Richerich and Chancerel (1980) add PSA as a complement to TSA, Hutchinson (1987) refers to this as "lacks", whereby the researcher determines the current capability of the learner.
For the PSA, I conducted a structured interview with Margaret Tisa and the IELP faculty. They claimed that students needed to improve skills in all areas. As this course was to be offered in an intensive EAP program, we decided that the course should provide students with a greater indication of what to expect upon entering Temple and develop skills specifically related to the Art History 51 course.
3. A Process-Oriented Approach
The third part of my needs assessment was process-oriented. My process-oriented approach differs from Widdowson (1987) and Hutchinson (1987) as my goal was not to get the student from their present situation to the target situation, but from their present situation to within the target situation. Hutchinson, in particular, wants to concentrate on learning needs whereby content and process are downplayed in lieu of watered-down activities that disinterested students want. However, I feel that my responsibility is to prepare students for a course and university without this methodology, and I will prepare serious students and let the others succumb to seriousness.
Due to the various steps in fine-tuning the art interpretation and historical process described earlier, my process approach deals with developing student capability and confidence with this process.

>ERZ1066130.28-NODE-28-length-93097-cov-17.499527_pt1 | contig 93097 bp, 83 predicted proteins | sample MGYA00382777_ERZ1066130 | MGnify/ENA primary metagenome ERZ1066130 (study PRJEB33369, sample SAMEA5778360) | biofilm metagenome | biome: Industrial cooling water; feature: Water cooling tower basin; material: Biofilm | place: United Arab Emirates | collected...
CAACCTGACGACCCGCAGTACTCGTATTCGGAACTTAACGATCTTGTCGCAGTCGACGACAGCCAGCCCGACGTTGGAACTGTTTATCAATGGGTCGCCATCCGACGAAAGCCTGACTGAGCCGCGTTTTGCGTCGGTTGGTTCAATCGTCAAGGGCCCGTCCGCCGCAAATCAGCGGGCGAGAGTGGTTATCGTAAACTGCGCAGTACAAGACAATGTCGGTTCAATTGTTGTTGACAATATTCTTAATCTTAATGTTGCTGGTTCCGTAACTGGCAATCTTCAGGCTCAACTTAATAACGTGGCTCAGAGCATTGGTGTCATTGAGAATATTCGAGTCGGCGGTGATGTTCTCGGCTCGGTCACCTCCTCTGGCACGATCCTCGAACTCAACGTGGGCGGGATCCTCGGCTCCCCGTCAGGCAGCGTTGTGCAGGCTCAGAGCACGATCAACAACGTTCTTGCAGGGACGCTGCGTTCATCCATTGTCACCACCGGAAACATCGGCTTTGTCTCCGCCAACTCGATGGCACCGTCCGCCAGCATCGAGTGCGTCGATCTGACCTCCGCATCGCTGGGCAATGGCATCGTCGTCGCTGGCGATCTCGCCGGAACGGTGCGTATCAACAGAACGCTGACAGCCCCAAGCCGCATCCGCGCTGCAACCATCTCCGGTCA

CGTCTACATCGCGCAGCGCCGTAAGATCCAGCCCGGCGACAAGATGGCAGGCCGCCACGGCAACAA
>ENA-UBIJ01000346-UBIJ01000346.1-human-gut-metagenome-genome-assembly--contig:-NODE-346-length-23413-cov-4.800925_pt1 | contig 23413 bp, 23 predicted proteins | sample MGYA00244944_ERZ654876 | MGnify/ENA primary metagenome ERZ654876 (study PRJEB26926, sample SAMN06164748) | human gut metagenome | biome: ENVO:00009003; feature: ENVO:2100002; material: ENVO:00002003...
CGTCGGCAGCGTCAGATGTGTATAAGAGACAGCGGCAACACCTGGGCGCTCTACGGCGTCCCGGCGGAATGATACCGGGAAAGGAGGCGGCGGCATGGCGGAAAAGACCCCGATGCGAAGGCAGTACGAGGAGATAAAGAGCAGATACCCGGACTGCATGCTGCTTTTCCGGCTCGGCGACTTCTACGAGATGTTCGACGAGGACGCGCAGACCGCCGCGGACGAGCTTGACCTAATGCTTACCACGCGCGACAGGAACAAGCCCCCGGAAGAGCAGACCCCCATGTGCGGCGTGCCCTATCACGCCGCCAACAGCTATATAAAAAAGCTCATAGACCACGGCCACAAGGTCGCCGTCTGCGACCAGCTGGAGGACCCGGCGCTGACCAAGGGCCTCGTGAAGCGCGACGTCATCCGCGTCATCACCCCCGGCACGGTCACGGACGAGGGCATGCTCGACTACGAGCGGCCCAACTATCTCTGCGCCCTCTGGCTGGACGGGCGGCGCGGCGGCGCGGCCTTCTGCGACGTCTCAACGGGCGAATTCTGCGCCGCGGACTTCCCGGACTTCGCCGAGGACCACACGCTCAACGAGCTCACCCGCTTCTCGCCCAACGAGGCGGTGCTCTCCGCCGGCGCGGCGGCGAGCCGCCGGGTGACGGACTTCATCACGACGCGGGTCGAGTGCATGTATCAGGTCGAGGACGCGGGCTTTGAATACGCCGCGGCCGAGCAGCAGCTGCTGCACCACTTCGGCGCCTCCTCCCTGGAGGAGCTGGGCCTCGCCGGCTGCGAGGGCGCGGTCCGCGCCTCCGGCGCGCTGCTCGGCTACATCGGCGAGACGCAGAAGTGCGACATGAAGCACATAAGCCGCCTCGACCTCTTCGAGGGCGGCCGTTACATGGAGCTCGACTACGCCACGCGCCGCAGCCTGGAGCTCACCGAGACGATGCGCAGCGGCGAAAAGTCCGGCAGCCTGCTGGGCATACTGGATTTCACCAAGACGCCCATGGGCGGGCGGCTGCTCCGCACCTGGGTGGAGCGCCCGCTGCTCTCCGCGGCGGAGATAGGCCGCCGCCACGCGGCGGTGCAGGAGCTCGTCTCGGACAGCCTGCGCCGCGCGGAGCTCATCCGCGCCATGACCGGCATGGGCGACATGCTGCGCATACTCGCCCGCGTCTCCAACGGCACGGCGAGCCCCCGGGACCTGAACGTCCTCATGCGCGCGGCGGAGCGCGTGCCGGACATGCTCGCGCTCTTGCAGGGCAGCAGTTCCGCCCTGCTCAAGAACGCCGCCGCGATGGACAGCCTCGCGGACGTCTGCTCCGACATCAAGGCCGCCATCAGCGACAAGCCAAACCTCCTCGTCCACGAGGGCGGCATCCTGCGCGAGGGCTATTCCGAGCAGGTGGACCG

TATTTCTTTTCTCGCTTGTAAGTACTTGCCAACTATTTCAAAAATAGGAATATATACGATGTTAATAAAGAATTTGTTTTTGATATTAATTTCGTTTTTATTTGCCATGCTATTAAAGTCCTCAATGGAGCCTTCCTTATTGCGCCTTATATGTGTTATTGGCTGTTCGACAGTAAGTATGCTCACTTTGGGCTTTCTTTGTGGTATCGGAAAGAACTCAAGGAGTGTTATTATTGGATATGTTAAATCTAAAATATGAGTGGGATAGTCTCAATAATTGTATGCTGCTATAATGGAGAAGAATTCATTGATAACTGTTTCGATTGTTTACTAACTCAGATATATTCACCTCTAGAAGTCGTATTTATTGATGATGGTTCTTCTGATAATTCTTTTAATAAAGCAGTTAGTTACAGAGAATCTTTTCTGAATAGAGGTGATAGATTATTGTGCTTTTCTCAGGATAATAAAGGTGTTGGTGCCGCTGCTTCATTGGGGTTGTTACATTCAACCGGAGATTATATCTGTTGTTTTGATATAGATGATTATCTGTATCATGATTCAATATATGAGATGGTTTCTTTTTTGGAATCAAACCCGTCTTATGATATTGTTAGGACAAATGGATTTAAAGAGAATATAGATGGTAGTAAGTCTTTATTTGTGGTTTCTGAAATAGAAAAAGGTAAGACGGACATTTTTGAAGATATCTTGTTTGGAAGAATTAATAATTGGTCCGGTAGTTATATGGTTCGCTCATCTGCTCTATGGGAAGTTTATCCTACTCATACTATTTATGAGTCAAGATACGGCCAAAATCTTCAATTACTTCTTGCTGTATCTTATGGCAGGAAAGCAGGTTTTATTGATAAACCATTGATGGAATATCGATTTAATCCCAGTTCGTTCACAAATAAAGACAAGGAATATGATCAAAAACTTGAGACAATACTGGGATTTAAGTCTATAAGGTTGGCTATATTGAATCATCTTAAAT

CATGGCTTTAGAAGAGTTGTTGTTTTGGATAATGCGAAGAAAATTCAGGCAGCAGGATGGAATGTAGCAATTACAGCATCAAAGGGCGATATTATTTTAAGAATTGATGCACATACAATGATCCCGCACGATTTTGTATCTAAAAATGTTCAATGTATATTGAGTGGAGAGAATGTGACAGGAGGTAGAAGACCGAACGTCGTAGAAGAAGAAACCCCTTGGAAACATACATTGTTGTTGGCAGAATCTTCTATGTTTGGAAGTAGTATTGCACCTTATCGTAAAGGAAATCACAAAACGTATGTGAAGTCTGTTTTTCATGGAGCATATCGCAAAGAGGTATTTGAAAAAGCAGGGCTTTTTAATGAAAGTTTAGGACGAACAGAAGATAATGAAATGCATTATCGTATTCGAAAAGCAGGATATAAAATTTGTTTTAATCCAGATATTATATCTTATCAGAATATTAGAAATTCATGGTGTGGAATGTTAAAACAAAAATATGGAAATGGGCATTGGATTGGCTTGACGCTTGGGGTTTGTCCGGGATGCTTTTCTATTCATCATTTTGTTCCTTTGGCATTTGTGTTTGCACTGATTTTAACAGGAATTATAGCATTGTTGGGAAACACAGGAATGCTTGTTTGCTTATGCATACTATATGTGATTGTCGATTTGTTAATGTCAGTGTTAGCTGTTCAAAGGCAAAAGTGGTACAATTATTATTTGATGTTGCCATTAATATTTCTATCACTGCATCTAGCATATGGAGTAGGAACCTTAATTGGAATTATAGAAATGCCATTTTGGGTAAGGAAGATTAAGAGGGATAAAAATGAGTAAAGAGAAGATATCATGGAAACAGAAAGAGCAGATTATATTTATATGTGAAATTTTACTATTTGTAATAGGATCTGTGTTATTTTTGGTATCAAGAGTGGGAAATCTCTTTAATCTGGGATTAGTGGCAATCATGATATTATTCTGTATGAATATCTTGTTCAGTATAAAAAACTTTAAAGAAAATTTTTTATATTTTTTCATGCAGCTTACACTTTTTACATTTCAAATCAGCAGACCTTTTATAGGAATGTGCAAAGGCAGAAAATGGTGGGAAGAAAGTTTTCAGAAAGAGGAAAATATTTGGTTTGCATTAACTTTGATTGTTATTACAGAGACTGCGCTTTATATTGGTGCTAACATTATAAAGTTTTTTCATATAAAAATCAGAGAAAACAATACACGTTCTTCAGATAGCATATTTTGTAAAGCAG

4. The Means Analysis
After I conducted this needs analysis, I applied it to a means analysis as described by Holliday and Cooke (1983). Basically, the means analysis shapes the course / program into a form that takes into consideration the practical constraints of a given institution and / or culture. It also provides a loose framework that can be modified by instructors and an institution after the course / program developer has left.
The class size was ideal: only six students. This allowed for a lot of student-teacher interaction and student-student interaction. There were twenty-five classes of fifty minutes each, four days a week within a twenty hour a week intensive program. However, there were existing problems with motivating students to read material for homework due to no penalties except for level upgrade, and there were no funds allocated for the rather expensive student text. Also, Art History 51 was not offered during the summer [during the time of the pilot]. As a result, I was unable to videotape authentic classes and students were unable to observe these classes.